“Some folks come to this work because of a deep intellectual interest in some aspect of environmental law or policy. It’s true this field is endlessly fascinating,” says Davis. “But I became an environmental lawyer for a far more basic reason: I go to the woods because hiking through lush forests and mountains and swimming in cool, rocky rivers makes me feel alive.”
Davis is an avid hunter, which may seem unexpected to some. “I realize that hunting isn’t for everyone, and plenty of folks seem surprised to hear that an environmental lawyer likes it,” she says. “But I get to spend a week in the woods I love with my dad and other friends. It doesn’t get much better than that.”
Hunting has a practical value, too. “I’ve saved a lot of grocery money now that I hunt and freeze my own venison. But I had no luck last season, so the freezer is empty.”
Davis focuses much of her time on protecting important resources in the George Washington and Jefferson National Forests—including old growth forests, unique ecosystems, wildlife habitat, water quality, and remote and wild areas of the forest.
“I go to work to help protect these places. It’s just that simple for me. I spent several years as a corporate attorney, so there isn’t a single day that I don’t appreciate how lucky I am to get to do work that I care so deeply about.”
Davis spends as much time as possible immersed in the places she fights to protect. “I’m usually hiking, swimming, fishing, hunting, visiting people, getting firewood, or just looking at things. Being outdoors takes my mind off the stresses of daily life. My world slows down in the woods. It may take a few hours, but eventually my brain slows down too.”
“Half of my parents’ property was taken by a highway when I was a teen,” Mayes recalls. ”There is almost nothing as ugly as a new highway plowing through the forest. And highways bring sprawl: fast food joints and gas stations that chase out local businesses.”
Mayes helped launch WaysSouth, a nonprofit specializing in transportation issues in the Southern Appalachians. WaysSouth formed in response to a proposal to build Interstate 3 from Savannah to Knoxville, which was eventually defeated.
“In our mountains, road construction needs to carefully consider the terrain and route to minimize forest fragmentation, disturbance of streams, and exposure of acid-containing rock formations, so that our tourism-based economy can continue to grow.”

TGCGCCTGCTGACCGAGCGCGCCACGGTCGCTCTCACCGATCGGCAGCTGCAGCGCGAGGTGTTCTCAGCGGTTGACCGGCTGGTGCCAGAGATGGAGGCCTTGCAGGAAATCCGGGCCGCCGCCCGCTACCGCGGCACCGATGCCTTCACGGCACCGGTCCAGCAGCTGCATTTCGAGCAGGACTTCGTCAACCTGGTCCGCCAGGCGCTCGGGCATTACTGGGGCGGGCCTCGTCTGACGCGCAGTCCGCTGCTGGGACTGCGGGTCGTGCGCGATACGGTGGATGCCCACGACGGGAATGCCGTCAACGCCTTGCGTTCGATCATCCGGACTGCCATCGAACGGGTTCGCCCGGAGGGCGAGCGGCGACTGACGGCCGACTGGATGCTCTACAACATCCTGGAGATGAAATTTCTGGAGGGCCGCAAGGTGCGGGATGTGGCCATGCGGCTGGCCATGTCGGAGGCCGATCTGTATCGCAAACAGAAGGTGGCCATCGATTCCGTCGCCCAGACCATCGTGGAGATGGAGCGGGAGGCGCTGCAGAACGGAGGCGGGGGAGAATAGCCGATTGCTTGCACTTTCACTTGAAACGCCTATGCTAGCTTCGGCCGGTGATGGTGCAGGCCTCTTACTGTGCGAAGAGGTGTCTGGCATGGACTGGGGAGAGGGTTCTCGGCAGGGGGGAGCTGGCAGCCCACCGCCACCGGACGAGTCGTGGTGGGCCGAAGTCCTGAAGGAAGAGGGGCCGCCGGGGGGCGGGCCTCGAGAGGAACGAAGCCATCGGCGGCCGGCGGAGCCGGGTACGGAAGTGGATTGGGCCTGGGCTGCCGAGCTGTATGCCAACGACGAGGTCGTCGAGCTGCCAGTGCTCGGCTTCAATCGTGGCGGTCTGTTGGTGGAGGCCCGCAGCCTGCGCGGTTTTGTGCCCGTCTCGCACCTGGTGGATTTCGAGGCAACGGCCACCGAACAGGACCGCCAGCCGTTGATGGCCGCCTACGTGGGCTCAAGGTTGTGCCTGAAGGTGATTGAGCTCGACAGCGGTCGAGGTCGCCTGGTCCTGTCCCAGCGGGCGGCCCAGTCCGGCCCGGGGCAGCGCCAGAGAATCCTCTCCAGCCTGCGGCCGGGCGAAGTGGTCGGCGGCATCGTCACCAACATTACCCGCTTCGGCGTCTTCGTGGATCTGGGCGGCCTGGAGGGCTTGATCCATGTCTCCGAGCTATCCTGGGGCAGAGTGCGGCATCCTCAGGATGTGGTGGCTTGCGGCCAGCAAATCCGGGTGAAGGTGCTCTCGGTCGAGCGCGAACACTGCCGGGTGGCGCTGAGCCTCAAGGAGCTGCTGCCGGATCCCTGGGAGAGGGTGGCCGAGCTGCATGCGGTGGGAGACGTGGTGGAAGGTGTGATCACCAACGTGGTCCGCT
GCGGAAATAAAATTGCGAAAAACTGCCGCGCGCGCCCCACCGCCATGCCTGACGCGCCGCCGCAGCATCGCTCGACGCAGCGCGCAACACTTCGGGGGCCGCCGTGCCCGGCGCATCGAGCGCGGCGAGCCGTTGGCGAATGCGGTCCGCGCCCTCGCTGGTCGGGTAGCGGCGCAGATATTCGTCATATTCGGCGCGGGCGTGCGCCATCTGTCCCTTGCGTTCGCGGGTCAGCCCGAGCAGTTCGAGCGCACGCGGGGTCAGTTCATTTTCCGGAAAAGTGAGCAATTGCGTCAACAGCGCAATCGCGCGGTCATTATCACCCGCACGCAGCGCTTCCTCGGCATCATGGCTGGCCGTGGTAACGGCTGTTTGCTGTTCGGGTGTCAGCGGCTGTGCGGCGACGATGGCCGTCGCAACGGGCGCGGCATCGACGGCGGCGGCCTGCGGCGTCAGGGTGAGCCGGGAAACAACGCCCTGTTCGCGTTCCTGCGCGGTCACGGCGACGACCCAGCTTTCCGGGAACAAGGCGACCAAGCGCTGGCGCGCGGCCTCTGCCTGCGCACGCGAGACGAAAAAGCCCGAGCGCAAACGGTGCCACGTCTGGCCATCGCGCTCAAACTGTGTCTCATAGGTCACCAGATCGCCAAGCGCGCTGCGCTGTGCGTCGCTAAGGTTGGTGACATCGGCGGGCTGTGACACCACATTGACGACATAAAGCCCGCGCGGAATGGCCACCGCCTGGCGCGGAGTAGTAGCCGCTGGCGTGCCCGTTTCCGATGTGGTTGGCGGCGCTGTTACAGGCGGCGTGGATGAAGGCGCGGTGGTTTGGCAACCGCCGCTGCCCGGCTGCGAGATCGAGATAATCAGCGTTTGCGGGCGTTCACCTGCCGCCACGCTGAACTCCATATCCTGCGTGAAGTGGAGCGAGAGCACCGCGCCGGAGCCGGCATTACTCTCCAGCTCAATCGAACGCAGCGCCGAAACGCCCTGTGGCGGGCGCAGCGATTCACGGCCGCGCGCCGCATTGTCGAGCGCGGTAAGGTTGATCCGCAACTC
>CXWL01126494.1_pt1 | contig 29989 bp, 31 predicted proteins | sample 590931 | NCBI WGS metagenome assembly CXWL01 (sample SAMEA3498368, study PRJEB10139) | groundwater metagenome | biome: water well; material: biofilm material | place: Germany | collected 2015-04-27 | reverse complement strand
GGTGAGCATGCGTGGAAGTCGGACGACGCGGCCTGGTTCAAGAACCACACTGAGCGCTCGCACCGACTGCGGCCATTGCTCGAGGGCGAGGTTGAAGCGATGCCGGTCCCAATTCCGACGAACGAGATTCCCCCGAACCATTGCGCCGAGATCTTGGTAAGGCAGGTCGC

Instead of concrete highways, Mayes prefers dirt trails.
She has hiked over 3,800 miles on the A.T. over the past five years. She regularly hikes the Sugarland Mountain Trail in Great Smoky Mountains National Park with her partner. Mayes hikes 15 miles or more each day, which she considers to be her “moving meditation.”
“It keeps me sane. Hiking gives me the time and freedom from distraction to think through important issues in my life and in my work.”
One of those issues is Corridor K, a proposed highway project in the Andrews-Stecoah area, with two proposed routes cutting across the Appalachian Trail.
“It is frustrating and sad when you love a place, and find it degraded or know it might be in the future.”
Terry didn’t have to venture far to fight for wild places. She had the fight brought to her in the form of the Mountain Valley Pipeline on her property on Bent Mountain in Virginia.
“I was blissfully ignorant before the pipeline,” admits Terry. “I hate to say that. I lived my life. I enjoyed my woods. I enjoyed my creek. I worked, and then I couldn’t wait to get home. I couldn’t get there fast enough.”
But then the Mountain Valley Pipeline routed directly through her property and seized it by eminent domain. “They cut 13 acres of our property, of our old forest.”
So Terry sat in a tree for five weeks protesting the Mountain Valley Pipeline. She continues to advocate against the pipeline vigorously.
“Every time I see the beautiful trees cut down, it’s like someone tearing my heart out,” she says. “I don’t go out as much as I used to. There’s no where I can go to get away from it on my land.”